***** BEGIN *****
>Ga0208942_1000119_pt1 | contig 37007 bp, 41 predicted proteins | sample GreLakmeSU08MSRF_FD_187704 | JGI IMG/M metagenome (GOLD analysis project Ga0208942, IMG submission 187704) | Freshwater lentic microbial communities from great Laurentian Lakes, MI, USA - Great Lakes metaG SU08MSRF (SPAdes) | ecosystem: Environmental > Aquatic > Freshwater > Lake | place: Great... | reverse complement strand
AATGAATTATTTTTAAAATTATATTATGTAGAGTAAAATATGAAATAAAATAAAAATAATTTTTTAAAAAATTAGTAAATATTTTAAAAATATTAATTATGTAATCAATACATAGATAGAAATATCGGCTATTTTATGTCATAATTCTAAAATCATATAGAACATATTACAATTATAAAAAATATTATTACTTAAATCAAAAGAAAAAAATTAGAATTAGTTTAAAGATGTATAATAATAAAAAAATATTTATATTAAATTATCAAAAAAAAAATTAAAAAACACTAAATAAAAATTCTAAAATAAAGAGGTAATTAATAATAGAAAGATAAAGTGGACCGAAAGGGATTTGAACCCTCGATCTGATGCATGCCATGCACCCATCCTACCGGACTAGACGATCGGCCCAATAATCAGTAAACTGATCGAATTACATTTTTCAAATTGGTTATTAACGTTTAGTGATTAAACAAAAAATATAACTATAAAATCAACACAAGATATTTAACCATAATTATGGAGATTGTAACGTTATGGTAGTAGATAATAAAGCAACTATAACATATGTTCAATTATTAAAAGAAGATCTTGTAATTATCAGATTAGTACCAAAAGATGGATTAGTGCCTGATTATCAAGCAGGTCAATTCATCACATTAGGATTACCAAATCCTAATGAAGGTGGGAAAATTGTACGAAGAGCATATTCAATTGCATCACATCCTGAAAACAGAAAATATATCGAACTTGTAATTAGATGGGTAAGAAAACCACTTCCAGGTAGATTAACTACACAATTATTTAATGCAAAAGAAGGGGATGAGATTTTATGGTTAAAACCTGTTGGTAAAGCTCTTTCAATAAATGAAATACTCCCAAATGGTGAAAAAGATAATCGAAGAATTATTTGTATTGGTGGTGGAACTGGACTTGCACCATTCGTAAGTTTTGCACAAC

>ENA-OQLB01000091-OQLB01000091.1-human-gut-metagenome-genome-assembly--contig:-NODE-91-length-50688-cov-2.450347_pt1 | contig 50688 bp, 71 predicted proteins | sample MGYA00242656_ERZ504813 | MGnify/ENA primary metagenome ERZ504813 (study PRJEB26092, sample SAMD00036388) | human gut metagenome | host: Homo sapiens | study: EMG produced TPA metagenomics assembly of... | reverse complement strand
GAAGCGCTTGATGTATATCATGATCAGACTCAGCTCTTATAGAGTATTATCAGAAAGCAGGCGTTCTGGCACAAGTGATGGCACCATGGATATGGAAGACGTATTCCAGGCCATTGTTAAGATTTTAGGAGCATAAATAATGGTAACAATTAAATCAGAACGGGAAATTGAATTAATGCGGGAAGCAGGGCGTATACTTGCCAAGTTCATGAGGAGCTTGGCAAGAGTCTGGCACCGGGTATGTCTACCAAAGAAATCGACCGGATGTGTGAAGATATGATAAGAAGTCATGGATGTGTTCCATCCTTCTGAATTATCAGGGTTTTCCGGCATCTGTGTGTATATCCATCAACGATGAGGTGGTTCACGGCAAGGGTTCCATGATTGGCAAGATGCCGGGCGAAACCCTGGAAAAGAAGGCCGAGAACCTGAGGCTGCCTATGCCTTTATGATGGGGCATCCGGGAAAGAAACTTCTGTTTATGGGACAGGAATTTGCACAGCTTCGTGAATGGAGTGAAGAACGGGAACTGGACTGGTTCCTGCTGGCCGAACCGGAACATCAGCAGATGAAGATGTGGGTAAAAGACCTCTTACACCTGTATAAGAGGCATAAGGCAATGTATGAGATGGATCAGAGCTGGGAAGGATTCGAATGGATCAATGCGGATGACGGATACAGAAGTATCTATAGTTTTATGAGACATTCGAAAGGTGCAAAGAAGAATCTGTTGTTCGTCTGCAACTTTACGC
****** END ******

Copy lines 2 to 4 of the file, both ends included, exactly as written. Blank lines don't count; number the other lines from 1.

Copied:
AATGAATTATTTTTAAAATTATATTATGTAGAGTAAAATATGAAATAAAATAAAAATAATTTTTTAAAAAATTAGTAAATATTTTAAAAATATTAATTATGTAATCAATACATAGATAGAAATATCGGCTATTTTATGTCATAATTCTAAAATCATATAGAACATATTACAATTATAAAAAATATTATTACTTAAATCAAAAGAAAAAAATTAGAATTAGTTTAAAGATGTATAATAATAAAAAAATATTTATATTAAATTATCAAAAAAAAAATTAAAAAACACTAAATAAAAATTCTAAAATAAAGAGGTAATTAATAATAGAAAGATAAAGTGGACCGAAAGGGATTTGAACCCTCGATCTGATGCATGCCATGCACCCATCCTACCGGACTAGACGATCGGCCCAATAATCAGTAAACTGATCGAATTACATTTTTCAAATTGGTTATTAACGTTTAGTGATTAAACAAAAAATATAACTATAAAATCAACACAAGATATTTAACCATAATTATGGAGATTGTAACGTTATGGTAGTAGATAATAAAGCAACTATAACATATGTTCAATTATTAAAAGAAGATCTTGTAATTATCAGATTAGTACCAAAAGATGGATTAGTGCCTGATTATCAAGCAGGTCAATTCATCACATTAGGATTACCAAATCCTAATGAAGGTGGGAAAATTGTACGAAGAGCATATTCAATTGCATCACATCCTGAAAACAGAAAATATATCGAACTTGTAATTAGATGGGTAAGAAAACCACTTCCAGGTAGATTAACTACACAATTATTTAATGCAAAAGAAGGGGATGAGATTTTATGGTTAAAACCTGTTGGTAAAGCTCTTTCAATAAATGAAATACTCCCAAATGGTGAAAAAGATAATCGAAGAATTATTTGTATTGGTGGTGGAACTGGACTTGCACCATTCGTAAGTTTTGCACAAC

>ENA-OQLB01000091-OQLB01000091.1-human-gut-metagenome-genome-assembly--contig:-NODE-91-length-50688-cov-2.450347_pt1 | contig 50688 bp, 71 predicted proteins | sample MGYA00242656_ERZ504813 | MGnify/ENA primary metagenome ERZ504813 (study PRJEB26092, sample SAMD00036388) | human gut metagenome | host: Homo sapiens | study: EMG produced TPA metagenomics assembly of... | reverse complement strand
GAAGCGCTTGATGTATATCATGATCAGACTCAGCTCTTATAGAGTATTATCAGAAAGCAGGCGTTCTGGCACAAGTGATGGCACCATGGATATGGAAGACGTATTCCAGGCCATTGTTAAGATTTTAGGAGCATAAATAATGGTAACAATTAAATCAGAACGGGAAATTGAATTAATGCGGGAAGCAGGGCGTATACTTGCCAAGTTCATGAGGAGCTTGGCAAGAGTCTGGCACCGGGTATGTCTACCAAAGAAATCGACCGGATGTGTGAAGATATGATAAGAAGTCATGGATGTGTTCCATCCTTCTGAATTATCAGGGTTTTCCGGCATCTGTGTGTATATCCATCAACGATGAGGTGGTTCACGGCAAGGGTTCCATGATTGGCAAGATGCCGGGCGAAACCCTGGAAAAGAAGGCCGAGAACCTGAGGCTGCCTATGCCTTTATGATGGGGCATCCGGGAAAGAAACTTCTGTTTATGGGACAGGAATTTGCACAGCTTCGTGAATGGAGTGAAGAACGGGAACTGGACTGGTTCCTGCTGGCCGAACCGGAACATCAGCAGATGAAGATGTGGGTAAAAGACCTCTTACACCTGTATAAGAGGCATAAGGCAATGTATGAGATGGATCAGAGCTGGGAAGGATTCGAATGGATCAATGCGGATGACGGATACAGAAGTATCTATAGTTTTATGAGACATTCGAAAGGTGCAAAGAAGAATCTGTTGTTCGTCTGCAACTTTACGC